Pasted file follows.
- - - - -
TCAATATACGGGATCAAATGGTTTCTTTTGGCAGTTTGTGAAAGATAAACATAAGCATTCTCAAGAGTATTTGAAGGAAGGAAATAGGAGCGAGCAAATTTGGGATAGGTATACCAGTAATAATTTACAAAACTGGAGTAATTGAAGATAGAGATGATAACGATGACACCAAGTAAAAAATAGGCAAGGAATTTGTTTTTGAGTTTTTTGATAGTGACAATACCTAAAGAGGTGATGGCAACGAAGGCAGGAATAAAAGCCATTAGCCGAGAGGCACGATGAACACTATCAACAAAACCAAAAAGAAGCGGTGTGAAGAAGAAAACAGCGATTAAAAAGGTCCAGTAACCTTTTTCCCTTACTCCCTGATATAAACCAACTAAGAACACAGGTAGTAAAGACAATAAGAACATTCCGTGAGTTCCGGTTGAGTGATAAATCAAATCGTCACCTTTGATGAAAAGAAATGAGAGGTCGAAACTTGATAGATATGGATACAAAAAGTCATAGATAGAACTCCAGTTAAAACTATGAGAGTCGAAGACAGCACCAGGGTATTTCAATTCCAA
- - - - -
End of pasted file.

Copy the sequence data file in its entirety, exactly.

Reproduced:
TCAATATACGGGATCAAATGGTTTCTTTTGGCAGTTTGTGAAAGATAAACATAAGCATTCTCAAGAGTATTTGAAGGAAGGAAATAGGAGCGAGCAAATTTGGGATAGGTATACCAGTAATAATTTACAAAACTGGAGTAATTGAAGATAGAGATGATAACGATGACACCAAGTAAAAAATAGGCAAGGAATTTGTTTTTGAGTTTTTTGATAGTGACAATACCTAAAGAGGTGATGGCAACGAAGGCAGGAATAAAAGCCATTAGCCGAGAGGCACGATGAACACTATCAACAAAACCAAAAAGAAGCGGTGTGAAGAAGAAAACAGCGATTAAAAAGGTCCAGTAACCTTTTTCCCTTACTCCCTGATATAAACCAACTAAGAACACAGGTAGTAAAGACAATAAGAACATTCCGTGAGTTCCGGTTGAGTGATAAATCAAATCGTCACCTTTGATGAAAAGAAATGAGAGGTCGAAACTTGATAGATATGGATACAAAAAGTCATAGATAGAACTCCAGTTAAAACTATGAGAGTCGAAGACAGCACCAGGGTATTTCAATTCCAA